Thursday, August 6, 2009

Conservatorship: A Scam Jammer's Last Resort

As I've noted in earlier posts, a small percentage of Sweepstakes Scam victims refuse to quit paying the bogus fees demanded by Jamaican fraudsters, despite all evidence to the contrary that by doing so, they will receive millions of dollars in return.

Because the odds of catching the perpetrators of Advance Fee fraud are slim, concerned family members of Scamblers (compulsive fake-fee-payers) have no choice but to try to stop the victim, whether the victim likes it or not.

Such was the case with my eightysomething father, who is a charter member of the Ornot tribe.

So resistant was my dad to our family's attempts to stop him sending money, that after exhausting every other alternative, we were forced to take legal action to protect my father from himself. Specifically, we petitioned the court to appoint a conservator, which is roughly defined as a "guardian appointed by a judge to protect and manage the affairs and/or the person's daily life due to physical or mental limitations or old age."

While the criteria for appointing a conservator may vary from state to state, I thought the similarities would be sufficient to make it worthwhile for me to walk you step-by-step through our family's journey of conservatorship.

1. We hired an attorney who specialized in Elder Law.

2. We obtained a written testimonial from my father's physician, that he was showing signs of declining cognitive function (without such preliminary proof, you're basically toast).

3. Citing the physician's testimony as evidence, our attorney petitioned the court to appoint a temporary conservator or guardian, to oversee my father's affairs.

4. The judge found sufficient cause to designate me temporary conservator, and made it official with Temporary Letters of Conservatorship, an important legal document authorizing me to take many of the steps necessary to protect my father against further financial loss.

5. The court appointed an attorney (called a Guardian Ad Litem, which we had to pay for) to represent my dad.

6. My father had to submit to a court-mandated psychiatric exam that I had to arrange, and our family had to pay for. It is ironic to say the least that my father was talking on his cell phone to the scammers less than five minutes before his appointment.

7. A private hearing (trial-like proceeding with only the judge, attorneys, and my father and I present) was held to determine whether my dad was an adult with an impairment, in need of a conservator.

8. I had to testify against my father, and undergo to a rigorous cross-examination by the Guardian Ad Litem, who did his best to discredit my testimony and have our documentary evidence (which consisted mainly of photocopies rather than originals) ruled inadmissible.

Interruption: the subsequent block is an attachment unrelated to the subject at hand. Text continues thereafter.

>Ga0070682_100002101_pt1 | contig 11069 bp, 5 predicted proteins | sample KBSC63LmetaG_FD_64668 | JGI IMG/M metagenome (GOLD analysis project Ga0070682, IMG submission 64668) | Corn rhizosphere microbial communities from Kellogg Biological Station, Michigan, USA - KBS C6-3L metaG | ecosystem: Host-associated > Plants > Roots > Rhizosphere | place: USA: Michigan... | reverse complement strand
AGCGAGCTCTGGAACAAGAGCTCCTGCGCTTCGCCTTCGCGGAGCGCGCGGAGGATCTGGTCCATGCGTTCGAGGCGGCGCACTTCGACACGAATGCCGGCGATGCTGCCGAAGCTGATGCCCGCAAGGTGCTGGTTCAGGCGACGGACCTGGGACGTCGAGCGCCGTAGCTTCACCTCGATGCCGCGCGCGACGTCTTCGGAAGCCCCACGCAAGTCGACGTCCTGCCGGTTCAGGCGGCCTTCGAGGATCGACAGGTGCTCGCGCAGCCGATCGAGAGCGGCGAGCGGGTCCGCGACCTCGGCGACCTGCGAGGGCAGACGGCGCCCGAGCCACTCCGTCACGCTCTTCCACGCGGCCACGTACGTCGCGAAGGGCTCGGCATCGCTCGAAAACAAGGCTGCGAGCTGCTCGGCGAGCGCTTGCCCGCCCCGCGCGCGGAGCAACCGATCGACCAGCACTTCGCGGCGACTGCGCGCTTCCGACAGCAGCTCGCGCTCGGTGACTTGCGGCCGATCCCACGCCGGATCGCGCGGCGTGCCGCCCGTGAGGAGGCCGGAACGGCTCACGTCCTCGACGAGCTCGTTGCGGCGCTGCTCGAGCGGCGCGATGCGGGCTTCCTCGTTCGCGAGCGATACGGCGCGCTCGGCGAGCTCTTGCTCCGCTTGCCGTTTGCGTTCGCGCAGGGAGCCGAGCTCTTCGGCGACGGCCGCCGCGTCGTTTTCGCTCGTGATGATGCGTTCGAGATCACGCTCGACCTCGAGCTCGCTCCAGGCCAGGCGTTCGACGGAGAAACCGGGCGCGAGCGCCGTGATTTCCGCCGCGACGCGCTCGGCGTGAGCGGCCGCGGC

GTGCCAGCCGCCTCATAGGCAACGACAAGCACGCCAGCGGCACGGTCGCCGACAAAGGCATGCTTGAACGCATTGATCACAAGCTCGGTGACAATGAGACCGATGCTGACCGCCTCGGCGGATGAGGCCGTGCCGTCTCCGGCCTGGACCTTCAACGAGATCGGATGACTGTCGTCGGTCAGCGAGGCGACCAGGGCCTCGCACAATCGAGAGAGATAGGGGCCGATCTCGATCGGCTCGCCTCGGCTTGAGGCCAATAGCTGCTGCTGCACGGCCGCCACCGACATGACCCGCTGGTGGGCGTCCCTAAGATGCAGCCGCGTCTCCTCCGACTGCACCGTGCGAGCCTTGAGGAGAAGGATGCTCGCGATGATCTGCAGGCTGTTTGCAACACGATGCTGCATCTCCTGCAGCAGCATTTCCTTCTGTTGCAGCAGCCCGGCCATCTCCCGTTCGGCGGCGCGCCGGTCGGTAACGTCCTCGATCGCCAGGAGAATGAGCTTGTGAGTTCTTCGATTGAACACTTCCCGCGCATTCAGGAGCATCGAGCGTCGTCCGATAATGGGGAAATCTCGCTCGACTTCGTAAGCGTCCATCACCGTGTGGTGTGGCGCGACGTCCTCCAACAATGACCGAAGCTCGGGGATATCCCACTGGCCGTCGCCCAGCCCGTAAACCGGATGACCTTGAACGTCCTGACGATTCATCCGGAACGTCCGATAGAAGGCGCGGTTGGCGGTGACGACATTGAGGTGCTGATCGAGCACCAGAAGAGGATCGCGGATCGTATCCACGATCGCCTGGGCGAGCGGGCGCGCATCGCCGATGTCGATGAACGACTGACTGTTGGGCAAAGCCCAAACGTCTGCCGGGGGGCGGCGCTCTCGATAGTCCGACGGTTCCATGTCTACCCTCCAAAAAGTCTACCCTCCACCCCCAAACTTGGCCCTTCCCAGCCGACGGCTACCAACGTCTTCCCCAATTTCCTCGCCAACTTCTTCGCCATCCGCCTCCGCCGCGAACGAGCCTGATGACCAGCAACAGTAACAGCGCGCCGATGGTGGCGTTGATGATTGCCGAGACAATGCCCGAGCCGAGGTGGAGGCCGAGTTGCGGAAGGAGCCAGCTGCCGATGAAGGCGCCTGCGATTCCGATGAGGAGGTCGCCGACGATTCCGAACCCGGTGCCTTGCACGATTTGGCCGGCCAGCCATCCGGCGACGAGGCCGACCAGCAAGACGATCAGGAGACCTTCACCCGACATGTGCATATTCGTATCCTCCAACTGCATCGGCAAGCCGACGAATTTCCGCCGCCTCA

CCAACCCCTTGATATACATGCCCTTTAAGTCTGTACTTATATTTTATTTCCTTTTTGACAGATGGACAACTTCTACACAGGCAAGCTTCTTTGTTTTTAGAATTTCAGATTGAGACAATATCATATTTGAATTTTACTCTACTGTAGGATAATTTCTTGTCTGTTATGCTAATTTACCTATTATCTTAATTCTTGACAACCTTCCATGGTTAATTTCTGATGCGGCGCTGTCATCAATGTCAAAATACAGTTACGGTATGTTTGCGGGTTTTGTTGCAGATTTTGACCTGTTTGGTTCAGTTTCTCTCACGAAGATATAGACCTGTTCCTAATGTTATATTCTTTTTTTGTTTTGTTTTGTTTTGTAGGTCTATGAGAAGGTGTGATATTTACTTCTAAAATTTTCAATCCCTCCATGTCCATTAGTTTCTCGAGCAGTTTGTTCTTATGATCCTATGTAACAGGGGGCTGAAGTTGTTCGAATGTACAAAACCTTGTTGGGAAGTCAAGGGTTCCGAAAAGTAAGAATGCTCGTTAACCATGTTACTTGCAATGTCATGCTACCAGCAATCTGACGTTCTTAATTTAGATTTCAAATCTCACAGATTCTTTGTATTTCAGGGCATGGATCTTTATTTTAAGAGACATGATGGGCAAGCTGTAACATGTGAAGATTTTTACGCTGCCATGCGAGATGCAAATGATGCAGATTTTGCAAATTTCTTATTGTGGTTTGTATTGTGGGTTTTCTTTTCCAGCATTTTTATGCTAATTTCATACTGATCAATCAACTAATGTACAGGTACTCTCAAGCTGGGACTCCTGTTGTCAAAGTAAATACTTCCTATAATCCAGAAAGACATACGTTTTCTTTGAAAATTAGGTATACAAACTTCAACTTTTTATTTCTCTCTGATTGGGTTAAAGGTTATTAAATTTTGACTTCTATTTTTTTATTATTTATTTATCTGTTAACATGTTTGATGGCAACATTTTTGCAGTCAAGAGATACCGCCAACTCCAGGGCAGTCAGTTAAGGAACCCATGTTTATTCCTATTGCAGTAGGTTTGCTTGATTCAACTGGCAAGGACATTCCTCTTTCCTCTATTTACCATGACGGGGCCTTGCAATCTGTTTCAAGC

9. Despite the psychiatrist's assertion that my father was "high functioning and of above average intelligence," the judge wisely concluded (a couple of weeks later at a final hearing where he announced his decision) that my father was nevertheless impaired, because his irrational behavior and delusions of winning demonstrated a clear incapacity to exercise sound judgment in money matters.

10. The judge then ordered that an inventory be taken of my father's assets, to help determine who should be appointed permanent conservator of his finances. In our family's case, that turned out to be me - although in some instances, the court appoints a third party with a financial background, such as a bank official.

If there are any lessons to be learned from this (and I'm not sure there are), they are:
  • Seek conservatorship sooner, rather than later.
  • If possible, find an Elder Law attorney experienced in litigation (pleading your case in front of a judge at a hearing). Though it seems trivial, an inept litigator can make procedural errors that hurt your chances of a favorable outcome.
  • Whether they are temporary or permanent, Letters of Conservatorship compel money transfer services, banks, and credit card companies, to cooperate with you.
  • Document everything about the scam, that you can: Money transfers, checks, names, phone numbers, etc. Originals are preferable to copies.
  • Keep a journal of everything you do about the scam, both before and after obtaining conservatorship: What you did and when you did it; who you talked to, when you talked to them, what you talked about, and what the outcome was.
  • If local law enforcement authorities have cautioned your loved one about the scam, ask them to testify at the conservatorship hearing.
  • Don't expect the victim to thank you, for protecting them.
Personally, I would not wish on anyone the experience of having to testify against a parent, particularly in their presence.

Unpleasant as it was, however, I am living proof that anybody can do it, and that this difficult task is made easier, but not easy, with the backing of a support network. That, and the peace of mind that comes from knowing without question, that you are doing the right thing.

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